How the full-time to part-time employment changes from growth in full-time dominating through mid-2022, to part-time dominating from mid-2022 through today.

The fact that few analysts, for public purposes at least, follow such statistics does not diminish their fundamental value. Does the above story reflect a 517-thousand official jobs gain in January, or a 2.5-million unadjusted-data jobs loss that month?

Statistics in general have a purpose and essential context

Relatively few if any statistics are generated for fun. They are typically hard to create and interpret reliably. For this reason, statistics have a specific purpose and are valid only within a specific context. To use any of these with confidence, you have to know both their intended purpose and the conditions under which they have sufficient validity.

Statistics generated by government agencies are typically driven by politics and interest groups of some sort. Using these without a clear understanding of this powerful non-data-based context is likely to mislead and to cause harm.

Better instead to set them aside where they can neither mislead nor cause harm.

Bottom line:

The amazing half-million-plus jobs growth in January 2023, a statistic, is certainly real, but is not applicable to our current reality. It measures something quite different – a noise-suppressed longer-term view. We have to deal with the here-and-now in business. The real-real news is that the raw data on jobs shows a 2.5 million jobs loss last month. Furthermore, a number of other credible indicators supports the outlook for a serious recession being underway despite official denials and happy-talk. If you have any significant risks in taking major actions in the coming months, the official-non-lie-but-wrong-statistic story is useless, or worse.

Related Reading

Recession: The Elephant in the Room. As I’ve been arguing in report after report, my view has been that the US, with its 125% debt-to-GDP and 7% deficit-to-GDP ratios, was, and already is, in a recession heading into 2023, despite official efforts in DC to re-define the very definition of a recession.”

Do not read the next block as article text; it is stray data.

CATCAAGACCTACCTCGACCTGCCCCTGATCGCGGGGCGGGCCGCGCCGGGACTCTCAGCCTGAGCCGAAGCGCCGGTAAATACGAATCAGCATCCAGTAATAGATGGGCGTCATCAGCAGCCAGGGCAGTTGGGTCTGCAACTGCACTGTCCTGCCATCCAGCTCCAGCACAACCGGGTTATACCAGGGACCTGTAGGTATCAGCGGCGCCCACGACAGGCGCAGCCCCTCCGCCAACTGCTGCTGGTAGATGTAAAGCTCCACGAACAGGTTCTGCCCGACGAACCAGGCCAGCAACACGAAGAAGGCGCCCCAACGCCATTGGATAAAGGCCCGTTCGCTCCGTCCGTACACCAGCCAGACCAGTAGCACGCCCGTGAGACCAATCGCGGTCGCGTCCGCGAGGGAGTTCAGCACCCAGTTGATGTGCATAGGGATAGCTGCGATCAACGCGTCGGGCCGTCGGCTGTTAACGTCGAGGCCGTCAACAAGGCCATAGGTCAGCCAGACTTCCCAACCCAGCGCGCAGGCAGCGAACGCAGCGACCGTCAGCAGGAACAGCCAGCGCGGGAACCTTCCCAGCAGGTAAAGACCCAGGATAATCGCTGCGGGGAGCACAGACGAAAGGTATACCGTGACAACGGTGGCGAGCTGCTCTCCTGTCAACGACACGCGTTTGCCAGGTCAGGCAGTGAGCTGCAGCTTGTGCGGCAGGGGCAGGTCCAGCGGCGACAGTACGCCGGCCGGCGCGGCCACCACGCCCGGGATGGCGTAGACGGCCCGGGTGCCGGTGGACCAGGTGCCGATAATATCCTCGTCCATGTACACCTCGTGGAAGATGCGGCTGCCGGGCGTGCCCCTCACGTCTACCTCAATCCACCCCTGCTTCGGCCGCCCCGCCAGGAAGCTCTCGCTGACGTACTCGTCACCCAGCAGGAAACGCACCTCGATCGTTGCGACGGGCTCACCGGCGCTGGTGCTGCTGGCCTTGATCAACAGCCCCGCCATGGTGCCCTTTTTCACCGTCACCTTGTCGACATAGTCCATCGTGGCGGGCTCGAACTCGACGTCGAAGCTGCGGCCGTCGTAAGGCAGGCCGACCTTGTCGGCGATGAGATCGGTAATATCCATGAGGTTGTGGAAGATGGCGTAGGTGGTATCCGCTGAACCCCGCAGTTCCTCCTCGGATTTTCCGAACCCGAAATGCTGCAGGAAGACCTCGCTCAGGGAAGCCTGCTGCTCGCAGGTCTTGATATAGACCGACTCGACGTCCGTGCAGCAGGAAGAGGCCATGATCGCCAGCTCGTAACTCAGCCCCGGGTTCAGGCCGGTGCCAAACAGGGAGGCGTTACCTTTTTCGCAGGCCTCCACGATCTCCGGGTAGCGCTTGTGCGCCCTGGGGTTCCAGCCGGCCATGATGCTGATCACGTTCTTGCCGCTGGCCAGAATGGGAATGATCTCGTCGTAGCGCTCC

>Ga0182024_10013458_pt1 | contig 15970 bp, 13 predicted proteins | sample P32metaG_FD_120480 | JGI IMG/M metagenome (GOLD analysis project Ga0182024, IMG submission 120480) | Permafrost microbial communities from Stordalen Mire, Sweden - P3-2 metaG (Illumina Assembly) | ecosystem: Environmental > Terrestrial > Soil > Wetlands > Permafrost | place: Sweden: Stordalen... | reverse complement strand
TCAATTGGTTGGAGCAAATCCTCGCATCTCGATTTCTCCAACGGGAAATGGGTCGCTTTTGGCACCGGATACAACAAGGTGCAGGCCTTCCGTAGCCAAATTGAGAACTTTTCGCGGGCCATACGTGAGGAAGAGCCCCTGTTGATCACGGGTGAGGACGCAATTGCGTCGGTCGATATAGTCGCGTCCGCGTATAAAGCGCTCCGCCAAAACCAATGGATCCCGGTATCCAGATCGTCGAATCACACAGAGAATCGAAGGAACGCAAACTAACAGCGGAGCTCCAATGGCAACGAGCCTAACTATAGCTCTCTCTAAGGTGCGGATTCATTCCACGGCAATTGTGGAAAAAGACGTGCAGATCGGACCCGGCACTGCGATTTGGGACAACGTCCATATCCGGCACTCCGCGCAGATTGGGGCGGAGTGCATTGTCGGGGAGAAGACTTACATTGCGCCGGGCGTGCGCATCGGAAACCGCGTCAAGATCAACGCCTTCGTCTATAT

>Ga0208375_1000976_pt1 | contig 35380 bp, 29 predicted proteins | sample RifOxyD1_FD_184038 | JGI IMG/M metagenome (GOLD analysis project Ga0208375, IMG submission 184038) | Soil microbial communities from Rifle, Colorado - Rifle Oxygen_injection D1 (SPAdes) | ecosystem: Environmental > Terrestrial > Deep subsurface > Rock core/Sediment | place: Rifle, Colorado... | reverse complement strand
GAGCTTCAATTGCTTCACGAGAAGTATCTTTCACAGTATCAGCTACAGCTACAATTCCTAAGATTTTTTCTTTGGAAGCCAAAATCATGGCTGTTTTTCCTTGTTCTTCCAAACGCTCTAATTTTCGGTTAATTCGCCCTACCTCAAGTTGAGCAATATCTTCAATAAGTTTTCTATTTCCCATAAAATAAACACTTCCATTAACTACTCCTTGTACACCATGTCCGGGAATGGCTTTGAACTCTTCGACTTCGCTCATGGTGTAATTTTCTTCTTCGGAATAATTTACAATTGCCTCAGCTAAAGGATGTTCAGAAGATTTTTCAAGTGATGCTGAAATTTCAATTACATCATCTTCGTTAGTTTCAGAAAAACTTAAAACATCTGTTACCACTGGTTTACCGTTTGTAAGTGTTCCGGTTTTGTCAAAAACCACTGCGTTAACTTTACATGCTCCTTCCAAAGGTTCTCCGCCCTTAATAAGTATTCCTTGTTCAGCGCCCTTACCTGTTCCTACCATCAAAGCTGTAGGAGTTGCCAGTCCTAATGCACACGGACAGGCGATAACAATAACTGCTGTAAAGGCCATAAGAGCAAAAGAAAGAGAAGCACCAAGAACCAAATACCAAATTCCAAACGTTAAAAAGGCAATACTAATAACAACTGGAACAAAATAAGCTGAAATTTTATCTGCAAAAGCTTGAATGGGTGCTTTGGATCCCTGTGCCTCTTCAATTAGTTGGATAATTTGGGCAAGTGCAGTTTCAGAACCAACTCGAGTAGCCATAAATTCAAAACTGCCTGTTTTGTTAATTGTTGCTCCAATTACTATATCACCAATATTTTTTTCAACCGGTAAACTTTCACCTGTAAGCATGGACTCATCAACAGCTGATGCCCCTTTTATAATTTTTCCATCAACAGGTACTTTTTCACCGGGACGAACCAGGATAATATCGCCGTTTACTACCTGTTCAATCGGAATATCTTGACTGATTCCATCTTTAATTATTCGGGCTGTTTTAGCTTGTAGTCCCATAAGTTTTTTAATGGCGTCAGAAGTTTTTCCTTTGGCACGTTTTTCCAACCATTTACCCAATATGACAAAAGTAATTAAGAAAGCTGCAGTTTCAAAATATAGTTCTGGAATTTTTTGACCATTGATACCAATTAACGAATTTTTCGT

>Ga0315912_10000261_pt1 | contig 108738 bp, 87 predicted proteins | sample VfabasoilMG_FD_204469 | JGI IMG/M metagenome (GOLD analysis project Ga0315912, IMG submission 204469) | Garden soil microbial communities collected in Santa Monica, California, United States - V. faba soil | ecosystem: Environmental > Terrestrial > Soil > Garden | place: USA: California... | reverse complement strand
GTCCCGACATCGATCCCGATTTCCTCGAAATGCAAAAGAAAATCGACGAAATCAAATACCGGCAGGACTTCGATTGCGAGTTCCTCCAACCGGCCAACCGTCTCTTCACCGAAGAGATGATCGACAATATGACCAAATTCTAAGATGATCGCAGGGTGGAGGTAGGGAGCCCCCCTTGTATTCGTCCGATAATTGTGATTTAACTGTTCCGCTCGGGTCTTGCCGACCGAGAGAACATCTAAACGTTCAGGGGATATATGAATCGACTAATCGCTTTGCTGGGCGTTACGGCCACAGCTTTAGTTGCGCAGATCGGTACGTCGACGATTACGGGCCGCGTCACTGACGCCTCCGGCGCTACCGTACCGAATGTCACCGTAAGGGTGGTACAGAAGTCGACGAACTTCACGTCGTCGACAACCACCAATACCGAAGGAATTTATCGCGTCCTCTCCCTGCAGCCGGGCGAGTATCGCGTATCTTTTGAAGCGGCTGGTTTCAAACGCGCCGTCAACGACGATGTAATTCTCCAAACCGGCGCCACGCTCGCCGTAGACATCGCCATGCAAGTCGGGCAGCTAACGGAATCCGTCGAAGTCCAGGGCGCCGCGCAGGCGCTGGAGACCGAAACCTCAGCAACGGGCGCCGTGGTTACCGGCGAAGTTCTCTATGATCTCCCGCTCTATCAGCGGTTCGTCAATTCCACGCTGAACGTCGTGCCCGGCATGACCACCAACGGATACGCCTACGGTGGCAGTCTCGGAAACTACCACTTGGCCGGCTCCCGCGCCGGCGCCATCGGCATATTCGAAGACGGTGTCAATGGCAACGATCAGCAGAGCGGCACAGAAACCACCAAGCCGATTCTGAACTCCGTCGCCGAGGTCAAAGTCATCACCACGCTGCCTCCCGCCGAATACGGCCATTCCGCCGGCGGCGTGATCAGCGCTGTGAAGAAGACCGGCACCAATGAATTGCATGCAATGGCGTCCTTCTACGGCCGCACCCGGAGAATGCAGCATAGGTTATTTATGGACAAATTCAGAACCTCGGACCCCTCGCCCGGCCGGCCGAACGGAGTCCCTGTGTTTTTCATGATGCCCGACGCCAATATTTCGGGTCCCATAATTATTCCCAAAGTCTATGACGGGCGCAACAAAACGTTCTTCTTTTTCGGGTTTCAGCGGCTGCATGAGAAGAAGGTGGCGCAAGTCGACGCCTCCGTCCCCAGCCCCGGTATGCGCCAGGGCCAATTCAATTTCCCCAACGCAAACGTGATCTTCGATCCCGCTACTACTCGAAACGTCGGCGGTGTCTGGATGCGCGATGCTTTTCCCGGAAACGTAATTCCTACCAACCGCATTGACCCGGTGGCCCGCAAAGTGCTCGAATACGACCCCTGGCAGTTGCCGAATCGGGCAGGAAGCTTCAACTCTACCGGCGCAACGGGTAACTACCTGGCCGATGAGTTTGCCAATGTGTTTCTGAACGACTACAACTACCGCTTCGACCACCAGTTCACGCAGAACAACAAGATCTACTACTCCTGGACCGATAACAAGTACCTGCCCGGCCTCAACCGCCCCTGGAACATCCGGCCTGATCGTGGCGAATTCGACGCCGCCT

“But a recession is still a recession, and an elephant is still an elephant, and both are fairly easy to see at a distance. As of now, however, the recession has officially been avoided. How comforting.”

“As with the inflation data, it’s nice when the folks in Washington can exercise their magical powers to move the goal-posts in mid-game whenever a little ‘cheating’ helps their odds and fictional narrative.”

“For me, an elephantiac recession is now in the room. The Empire Manufacturing data in my latest report, for example, supported this recessionary outlook. In case, however, we still need more recessionary evidence, the dramatic 6 month decline in the Conference Board’s index of leading indicators serves as yet another neon-flashing warning that the recession—if not under our bow—is certainly right off our bow.

A 6-month decline in the leading indicators statistic is hard to ignore if you need some strong evidence of an ongoing downturn.
A 6-month decline in the leading indicators statistic is hard to ignore if you need some strong evidence of an ongoing downturn.

“It’s the latest indicator that consumer demand is eroding following the pandemic. Dwindling savings, inflation, rising interest rates and fears of a recession may all be swaying consumers to spend less.”

“Such pressures would show up in the humble box industry, which serves as an excellent barometer for the larger economy. Practically everything we consume and use spends some time in a box, ranging from online orders to food sent to grocery stores.”

“U.S. box operating rates fell to 80.9%, the Fibre Box Association said, which was also a low last seen in the first quarter of 2009. This means nearly 20% of the U.S. capacity to produce boxes was stagnant last quarter. Supply of containerboard, which is used to make corrugated boxes, stood at 4.3 weeks, according to the American Forest & Paper Association. That’s down from last quarter, but still historically high.”

“U.S. beer shipment to wholesalers declined 14.1% in December 2022 compared to the year prior, according to a Wells Fargo note published on Jan. 27. Compared to 2020, shipping volume is down 19.4%. We saw the lowest volume since 2012 in December.”

“You might be wondering why a trucking reporter is writing about beer sales. It’s not because I like beer. I don’t. (I really hope the two guys I interviewed above who clearly have a passion for beer do not read this part.) However, the state of alcohol purchasing says something larger about the American consumer. We’re seeing folks once again organize into two camps – haves and have nots.”

Just what we need – a beer demand index that is unquestionably valid. You can’t fake beer demand.
Just what we need – a beer demand index that is unquestionably valid. You can’t fake beer demand.